Migrations and Musings – Swoope Almanac September 2017
September, Swoope, Virginia: I live in such a beautiful place – It’s mostly grasslands and forests. In some places, one cannot see another dwelling in any direction. On most mornings in September, mist hugs the hollows and heavy dew blankets the ground. Cool nights and shorther days get things in the natural world moving; migrations of many animal species are in full swing.
Migrations – Raptors, Warblers, Monarchs and Buckeyes
Swallows and Swifts have already flown South and right now we are in the full swing of Raptor migration. The Rockfish Gap Hawkwatching station in Afton is one of the best places on the East coast to experience this phenological phenomenon. We can see Afton from Swoope, it’s a gap in the Blue Ridge Mountains on the East flank of America’s legendary Shenandoah Valley.
The excitement of seeing several hundred Broad-wing Hawks in one view of your binoculars can never be extinguished. “Oh, my God”! is heard often on the mountain as the Raptors rise up through a thermal in what is known as a “kettle”, then glide Southward without wingbeat into the unknown. I was there on September 17th when over 7,000 Broad-wing Hawks soared past.
Broad-wing Hawks nest throughout the Eastern United States and as far north as Canada during the summer and migrate South to Central and South America beginning in late August. The peak of their migration in Virginia is about the third week in September.
All the warblers are in migration. It’s a special treat when any warbler stops by to rest and refuel, right in the backyard. I was lucky to spot a group of about six Palm Warblers in the gardens and yard. They nest in Canada’s boreal forests during the summer and winter along the Gulf coast and in the Carribean.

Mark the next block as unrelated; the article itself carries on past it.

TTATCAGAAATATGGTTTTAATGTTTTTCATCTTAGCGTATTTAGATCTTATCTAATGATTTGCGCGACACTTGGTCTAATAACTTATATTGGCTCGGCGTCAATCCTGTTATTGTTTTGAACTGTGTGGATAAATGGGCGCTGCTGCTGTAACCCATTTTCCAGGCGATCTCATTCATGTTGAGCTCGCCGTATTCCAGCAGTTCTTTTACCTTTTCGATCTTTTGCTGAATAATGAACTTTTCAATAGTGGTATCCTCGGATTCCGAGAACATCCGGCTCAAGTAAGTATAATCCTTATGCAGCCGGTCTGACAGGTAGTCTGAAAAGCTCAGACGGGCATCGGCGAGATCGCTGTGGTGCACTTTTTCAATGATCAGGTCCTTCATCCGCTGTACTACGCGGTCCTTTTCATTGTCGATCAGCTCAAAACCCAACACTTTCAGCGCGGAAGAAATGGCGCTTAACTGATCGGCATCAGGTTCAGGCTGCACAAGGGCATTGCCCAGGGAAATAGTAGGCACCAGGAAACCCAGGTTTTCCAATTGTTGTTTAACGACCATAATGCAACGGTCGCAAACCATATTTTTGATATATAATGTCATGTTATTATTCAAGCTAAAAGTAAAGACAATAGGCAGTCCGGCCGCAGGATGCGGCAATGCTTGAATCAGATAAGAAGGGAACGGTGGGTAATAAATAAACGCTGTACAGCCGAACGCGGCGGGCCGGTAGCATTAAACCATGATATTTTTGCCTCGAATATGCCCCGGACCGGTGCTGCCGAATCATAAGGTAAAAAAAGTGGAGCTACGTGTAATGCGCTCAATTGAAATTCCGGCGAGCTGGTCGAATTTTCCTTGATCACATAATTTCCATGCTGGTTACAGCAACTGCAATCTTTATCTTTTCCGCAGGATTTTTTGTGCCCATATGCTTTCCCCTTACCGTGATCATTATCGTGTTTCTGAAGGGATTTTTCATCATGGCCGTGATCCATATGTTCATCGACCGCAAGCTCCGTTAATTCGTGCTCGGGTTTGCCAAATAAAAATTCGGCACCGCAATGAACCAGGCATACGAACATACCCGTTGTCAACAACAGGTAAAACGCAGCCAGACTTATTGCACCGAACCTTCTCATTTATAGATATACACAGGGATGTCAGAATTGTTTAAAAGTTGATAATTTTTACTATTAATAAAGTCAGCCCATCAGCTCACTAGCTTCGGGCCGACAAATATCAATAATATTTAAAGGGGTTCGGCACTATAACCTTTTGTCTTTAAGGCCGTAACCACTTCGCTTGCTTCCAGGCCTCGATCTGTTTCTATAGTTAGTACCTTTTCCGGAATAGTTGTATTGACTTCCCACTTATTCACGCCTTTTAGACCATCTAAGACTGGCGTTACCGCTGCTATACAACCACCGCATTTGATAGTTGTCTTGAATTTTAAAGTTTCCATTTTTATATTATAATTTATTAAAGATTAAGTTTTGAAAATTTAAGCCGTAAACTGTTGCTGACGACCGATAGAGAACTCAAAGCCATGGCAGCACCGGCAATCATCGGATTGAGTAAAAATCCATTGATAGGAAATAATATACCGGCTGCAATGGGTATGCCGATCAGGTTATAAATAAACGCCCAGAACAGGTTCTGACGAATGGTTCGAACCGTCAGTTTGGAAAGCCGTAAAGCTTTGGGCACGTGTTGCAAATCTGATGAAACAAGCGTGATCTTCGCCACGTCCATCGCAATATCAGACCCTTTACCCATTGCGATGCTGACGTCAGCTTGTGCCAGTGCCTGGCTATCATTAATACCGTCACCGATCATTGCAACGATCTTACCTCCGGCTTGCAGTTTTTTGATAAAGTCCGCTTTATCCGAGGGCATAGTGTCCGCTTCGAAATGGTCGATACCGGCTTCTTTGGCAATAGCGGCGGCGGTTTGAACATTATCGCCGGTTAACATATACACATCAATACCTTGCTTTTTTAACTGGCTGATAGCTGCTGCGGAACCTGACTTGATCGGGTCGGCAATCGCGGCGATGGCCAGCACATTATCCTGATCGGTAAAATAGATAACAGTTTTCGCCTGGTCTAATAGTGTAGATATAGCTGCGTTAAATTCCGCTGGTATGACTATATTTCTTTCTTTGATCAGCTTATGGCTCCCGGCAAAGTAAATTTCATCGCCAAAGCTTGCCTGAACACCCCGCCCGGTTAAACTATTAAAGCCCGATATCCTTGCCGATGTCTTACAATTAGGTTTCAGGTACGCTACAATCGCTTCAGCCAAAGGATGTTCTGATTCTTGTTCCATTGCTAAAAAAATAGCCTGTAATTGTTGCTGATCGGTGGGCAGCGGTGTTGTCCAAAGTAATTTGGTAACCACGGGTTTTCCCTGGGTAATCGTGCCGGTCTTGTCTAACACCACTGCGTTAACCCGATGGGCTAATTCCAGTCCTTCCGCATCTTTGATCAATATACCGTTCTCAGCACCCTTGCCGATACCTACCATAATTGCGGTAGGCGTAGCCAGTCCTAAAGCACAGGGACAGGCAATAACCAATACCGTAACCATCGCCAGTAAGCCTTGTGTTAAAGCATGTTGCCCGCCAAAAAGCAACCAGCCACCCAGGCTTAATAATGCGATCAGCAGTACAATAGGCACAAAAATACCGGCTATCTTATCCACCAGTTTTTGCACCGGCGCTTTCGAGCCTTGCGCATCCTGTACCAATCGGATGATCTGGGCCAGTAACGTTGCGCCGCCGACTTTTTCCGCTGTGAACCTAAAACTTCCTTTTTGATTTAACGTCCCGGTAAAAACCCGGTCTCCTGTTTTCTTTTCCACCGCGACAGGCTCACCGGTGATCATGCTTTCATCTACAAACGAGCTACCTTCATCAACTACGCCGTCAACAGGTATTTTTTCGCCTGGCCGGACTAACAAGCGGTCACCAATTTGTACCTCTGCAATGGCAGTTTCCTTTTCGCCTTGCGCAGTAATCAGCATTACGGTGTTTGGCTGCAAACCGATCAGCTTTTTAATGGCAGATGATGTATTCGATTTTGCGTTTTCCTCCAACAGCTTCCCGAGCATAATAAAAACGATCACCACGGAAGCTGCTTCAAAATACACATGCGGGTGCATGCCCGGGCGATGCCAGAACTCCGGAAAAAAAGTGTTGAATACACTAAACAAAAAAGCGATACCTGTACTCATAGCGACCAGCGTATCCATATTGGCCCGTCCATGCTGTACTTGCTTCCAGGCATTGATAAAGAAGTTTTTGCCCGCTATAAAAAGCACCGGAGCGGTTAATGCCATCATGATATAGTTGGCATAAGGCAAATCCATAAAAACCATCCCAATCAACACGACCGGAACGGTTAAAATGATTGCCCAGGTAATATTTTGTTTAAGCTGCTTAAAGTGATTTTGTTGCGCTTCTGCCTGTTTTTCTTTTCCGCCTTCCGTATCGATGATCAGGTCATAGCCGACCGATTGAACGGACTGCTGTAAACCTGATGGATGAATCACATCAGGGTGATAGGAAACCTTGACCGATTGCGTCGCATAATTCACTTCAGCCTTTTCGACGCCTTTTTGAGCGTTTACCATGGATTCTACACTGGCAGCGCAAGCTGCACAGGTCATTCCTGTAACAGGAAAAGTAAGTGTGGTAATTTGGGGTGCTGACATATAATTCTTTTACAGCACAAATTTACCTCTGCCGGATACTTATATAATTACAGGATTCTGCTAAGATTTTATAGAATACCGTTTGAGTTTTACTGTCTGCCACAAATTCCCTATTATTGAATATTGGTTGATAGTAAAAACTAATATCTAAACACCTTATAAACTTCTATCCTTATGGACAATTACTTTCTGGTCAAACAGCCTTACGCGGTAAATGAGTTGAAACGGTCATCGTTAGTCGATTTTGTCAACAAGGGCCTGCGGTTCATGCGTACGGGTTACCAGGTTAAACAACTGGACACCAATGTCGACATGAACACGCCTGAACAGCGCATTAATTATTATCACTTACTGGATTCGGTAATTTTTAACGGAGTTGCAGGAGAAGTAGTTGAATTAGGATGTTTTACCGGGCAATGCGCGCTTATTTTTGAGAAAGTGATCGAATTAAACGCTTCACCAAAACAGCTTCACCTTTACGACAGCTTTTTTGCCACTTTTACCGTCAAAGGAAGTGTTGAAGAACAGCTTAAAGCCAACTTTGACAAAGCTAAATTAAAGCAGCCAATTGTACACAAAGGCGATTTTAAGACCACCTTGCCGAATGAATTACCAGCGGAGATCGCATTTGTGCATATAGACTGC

Monarchs Fuel Up in Swoope
We leave as many milkweed plants as we can in the riparian and wildlife areas of the farm for Monarchs. The adults lay their eggs exclusively on milkweed plants and the caterpillars eat only milkweed leaves.
Buckeyes Migrate Too!
Native wingstem is a great pollinator plant. Buckeye butterflies seek out its nectar before migrating South.
Musings in Swoope
Jeanne is obsessed with removing invasive weeds on the farm. She keeps a corn knife beside her seat in the farm jeep and while checking the girls (cows), she will drive to any reamaining thistle and whack it down. If she spots a cocklebur, she will drive to it, get out, and pull it up by the root. I’ve seen the jeep full of cocklebur plants many times.
Jeanne and I are very passionate about a lot of things especially clean water. We support the Chesapeake Bay Clean Water Blueprint and fight against corporate “takings” for profit – like the Atlantic Coast Pipeline which will no doubt damage our streams and alter water sources for many. Click on the buttons below to find out how you can help these causes.
© R. Whitescarver, all photos are copyrighted.